for wages, are paid back to the banks, which, in turn, fail to lend them out again, partly because of an increased liquidity preference of their own and partly because of lacking demand for loanable funds. The impact of this decrease in effective demand leads to a general fall in prices.
Later on it may be possible to stem the deflationary tide by the injection of new purchasing power into the economy in order to prevent the contraction from going further than required by the disproportionalities which developed during the expansion period.
This short recapitulation of modern business cycle theory will serve to show that expansion as such cannot claim to be an economic policy which can be applied with equal success under all circumstances. Even when used in times of underemployment it remains a treatment which, while indispensable, needs most careful supervision while it is applied.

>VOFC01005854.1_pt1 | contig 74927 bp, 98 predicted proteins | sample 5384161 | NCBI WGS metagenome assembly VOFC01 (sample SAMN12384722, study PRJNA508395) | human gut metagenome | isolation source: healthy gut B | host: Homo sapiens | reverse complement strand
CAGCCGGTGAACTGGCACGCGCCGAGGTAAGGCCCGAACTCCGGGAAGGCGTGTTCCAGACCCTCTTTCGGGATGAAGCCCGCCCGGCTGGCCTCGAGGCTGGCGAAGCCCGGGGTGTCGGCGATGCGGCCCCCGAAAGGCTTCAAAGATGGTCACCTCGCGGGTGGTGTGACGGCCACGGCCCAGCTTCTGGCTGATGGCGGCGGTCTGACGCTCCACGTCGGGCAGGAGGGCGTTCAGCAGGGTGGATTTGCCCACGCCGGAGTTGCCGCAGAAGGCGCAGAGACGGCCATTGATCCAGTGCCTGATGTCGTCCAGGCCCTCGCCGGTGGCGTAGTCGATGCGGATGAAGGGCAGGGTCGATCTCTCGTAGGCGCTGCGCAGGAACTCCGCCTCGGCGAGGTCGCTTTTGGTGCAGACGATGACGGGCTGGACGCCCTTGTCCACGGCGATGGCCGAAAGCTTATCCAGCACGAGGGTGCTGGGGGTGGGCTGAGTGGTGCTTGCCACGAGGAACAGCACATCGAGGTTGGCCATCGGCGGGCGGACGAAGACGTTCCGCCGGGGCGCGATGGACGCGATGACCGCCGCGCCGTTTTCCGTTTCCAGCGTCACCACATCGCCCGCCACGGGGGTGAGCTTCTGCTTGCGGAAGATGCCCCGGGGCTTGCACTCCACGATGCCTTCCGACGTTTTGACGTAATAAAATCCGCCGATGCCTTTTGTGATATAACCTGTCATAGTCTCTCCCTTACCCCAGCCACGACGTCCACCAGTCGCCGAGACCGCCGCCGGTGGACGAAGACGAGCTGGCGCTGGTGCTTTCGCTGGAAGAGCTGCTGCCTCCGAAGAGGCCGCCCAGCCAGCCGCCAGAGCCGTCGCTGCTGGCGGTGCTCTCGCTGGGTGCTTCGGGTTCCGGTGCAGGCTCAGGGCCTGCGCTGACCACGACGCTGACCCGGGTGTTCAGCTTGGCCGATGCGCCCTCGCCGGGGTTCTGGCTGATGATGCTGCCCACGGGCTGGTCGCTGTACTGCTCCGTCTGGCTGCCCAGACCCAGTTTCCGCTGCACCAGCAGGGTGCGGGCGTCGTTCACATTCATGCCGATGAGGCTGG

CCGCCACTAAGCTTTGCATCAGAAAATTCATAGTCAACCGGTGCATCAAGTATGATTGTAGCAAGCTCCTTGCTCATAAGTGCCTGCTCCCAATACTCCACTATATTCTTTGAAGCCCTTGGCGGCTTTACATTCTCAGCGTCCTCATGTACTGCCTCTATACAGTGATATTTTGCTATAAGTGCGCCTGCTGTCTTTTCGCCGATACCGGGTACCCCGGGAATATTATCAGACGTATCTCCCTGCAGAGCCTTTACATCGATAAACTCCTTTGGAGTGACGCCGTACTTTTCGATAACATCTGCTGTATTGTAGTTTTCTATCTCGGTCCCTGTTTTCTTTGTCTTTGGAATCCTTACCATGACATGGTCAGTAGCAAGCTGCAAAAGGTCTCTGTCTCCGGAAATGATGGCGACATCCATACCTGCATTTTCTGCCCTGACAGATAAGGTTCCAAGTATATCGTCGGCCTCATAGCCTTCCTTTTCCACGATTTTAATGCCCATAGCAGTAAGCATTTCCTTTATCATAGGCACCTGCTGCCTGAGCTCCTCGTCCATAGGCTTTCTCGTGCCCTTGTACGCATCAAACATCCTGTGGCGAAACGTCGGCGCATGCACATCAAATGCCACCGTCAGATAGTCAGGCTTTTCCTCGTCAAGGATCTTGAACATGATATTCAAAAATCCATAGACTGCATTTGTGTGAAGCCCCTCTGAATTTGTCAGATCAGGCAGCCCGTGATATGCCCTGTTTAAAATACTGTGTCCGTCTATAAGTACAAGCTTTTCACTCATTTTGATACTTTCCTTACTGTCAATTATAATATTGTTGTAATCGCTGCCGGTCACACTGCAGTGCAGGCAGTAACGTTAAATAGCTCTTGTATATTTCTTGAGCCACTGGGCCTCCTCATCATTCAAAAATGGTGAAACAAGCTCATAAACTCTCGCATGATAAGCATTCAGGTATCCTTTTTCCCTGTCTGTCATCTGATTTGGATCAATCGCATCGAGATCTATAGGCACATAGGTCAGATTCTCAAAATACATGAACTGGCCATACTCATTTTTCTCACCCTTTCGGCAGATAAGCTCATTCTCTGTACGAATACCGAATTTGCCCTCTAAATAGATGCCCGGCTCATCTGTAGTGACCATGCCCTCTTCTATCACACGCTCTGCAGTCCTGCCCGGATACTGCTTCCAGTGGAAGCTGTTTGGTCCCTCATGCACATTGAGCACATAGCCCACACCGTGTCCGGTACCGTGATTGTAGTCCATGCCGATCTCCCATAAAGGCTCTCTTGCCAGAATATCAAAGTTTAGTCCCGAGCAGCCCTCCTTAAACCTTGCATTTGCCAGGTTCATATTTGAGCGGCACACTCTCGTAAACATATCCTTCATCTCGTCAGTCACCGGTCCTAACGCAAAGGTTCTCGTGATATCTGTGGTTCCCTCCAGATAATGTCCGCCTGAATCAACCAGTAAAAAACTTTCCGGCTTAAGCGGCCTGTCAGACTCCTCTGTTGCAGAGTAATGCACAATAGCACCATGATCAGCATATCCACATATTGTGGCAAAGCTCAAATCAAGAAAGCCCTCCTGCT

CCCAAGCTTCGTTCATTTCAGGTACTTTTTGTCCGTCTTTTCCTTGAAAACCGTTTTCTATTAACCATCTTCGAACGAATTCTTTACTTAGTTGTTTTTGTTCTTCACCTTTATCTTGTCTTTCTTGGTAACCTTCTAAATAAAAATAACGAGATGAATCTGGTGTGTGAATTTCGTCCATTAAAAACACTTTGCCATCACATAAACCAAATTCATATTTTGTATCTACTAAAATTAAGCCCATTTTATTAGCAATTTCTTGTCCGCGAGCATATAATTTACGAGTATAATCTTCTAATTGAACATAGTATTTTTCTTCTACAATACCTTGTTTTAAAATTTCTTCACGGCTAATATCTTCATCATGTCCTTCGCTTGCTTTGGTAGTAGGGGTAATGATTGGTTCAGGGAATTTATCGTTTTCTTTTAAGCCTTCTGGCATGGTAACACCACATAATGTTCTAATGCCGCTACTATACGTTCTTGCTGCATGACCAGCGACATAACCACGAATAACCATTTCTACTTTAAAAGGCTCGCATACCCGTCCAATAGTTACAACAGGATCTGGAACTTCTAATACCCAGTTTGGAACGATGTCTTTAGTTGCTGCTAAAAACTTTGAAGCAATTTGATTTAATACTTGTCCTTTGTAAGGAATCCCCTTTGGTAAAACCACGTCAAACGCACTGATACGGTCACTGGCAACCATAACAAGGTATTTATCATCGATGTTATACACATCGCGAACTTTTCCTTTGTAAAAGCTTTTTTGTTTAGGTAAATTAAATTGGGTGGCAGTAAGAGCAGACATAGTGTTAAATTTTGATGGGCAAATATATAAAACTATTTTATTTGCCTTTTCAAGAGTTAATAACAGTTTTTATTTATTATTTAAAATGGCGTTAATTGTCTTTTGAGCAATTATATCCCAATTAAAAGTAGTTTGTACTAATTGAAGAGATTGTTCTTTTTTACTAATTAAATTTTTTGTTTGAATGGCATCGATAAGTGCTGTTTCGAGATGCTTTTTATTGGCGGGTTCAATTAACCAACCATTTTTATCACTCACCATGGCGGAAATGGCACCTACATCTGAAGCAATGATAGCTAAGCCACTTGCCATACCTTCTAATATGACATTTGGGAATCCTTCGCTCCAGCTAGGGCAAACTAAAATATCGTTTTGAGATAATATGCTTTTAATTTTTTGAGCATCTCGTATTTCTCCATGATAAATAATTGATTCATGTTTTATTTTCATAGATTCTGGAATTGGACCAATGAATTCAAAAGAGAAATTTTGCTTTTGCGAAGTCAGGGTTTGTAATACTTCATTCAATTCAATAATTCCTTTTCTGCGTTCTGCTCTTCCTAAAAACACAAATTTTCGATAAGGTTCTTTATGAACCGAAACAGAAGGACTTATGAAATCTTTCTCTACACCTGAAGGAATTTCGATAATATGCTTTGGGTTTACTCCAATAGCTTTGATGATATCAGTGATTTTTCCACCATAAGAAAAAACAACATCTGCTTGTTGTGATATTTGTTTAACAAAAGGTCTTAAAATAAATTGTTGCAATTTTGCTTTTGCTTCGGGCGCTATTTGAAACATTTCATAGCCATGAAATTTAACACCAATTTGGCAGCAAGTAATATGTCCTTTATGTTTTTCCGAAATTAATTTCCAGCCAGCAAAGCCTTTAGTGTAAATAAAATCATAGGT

Of course we cannot expect to find a solution of this most difficult problem of credit control in a plan which is mainly devoted to international currency stabilization. But we could expect to find either a neutral instrument for international monetary policy or else an elaborate plan for an integrated world credit control. That the Keynes Plan is neither is its greatest shortcoming. Its neutrality as an instrument is impaired by Lord Keynes's prejudice against deflation and contraction; and its provisions for an integrated credit control are too vague and too one-sidedly expansionist to serve as a reliable guide for post-war credit policy.
In fairness to Lord Keynes it should be said, however, that the proposals for an International Clearing Union constitute only one of "four main lines of approach" which "taken together . . . may help the world to control the ebb and flow of the tides of economic activity" ( Keynes Plan, Preface).22.____________________